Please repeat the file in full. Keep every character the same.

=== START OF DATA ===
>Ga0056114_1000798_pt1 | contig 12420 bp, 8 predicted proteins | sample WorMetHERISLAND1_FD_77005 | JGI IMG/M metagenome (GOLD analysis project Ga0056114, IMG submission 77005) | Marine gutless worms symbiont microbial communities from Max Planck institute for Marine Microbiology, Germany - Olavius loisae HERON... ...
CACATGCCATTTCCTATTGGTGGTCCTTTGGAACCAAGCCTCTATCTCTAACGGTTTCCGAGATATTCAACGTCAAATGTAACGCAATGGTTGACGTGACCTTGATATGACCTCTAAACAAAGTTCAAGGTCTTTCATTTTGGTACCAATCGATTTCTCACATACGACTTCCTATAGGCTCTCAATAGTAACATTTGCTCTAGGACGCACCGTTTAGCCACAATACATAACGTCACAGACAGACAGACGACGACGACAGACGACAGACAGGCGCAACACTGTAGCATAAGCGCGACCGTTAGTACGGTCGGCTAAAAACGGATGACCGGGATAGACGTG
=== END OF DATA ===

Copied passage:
>Ga0056114_1000798_pt1 | contig 12420 bp, 8 predicted proteins | sample WorMetHERISLAND1_FD_77005 | JGI IMG/M metagenome (GOLD analysis project Ga0056114, IMG submission 77005) | Marine gutless worms symbiont microbial communities from Max Planck institute for Marine Microbiology, Germany - Olavius loisae HERON... ...
CACATGCCATTTCCTATTGGTGGTCCTTTGGAACCAAGCCTCTATCTCTAACGGTTTCCGAGATATTCAACGTCAAATGTAACGCAATGGTTGACGTGACCTTGATATGACCTCTAAACAAAGTTCAAGGTCTTTCATTTTGGTACCAATCGATTTCTCACATACGACTTCCTATAGGCTCTCAATAGTAACATTTGCTCTAGGACGCACCGTTTAGCCACAATACATAACGTCACAGACAGACAGACGACGACGACAGACGACAGACAGGCGCAACACTGTAGCATAAGCGCGACCGTTAGTACGGTCGGCTAAAAACGGATGACCGGGATAGACGTG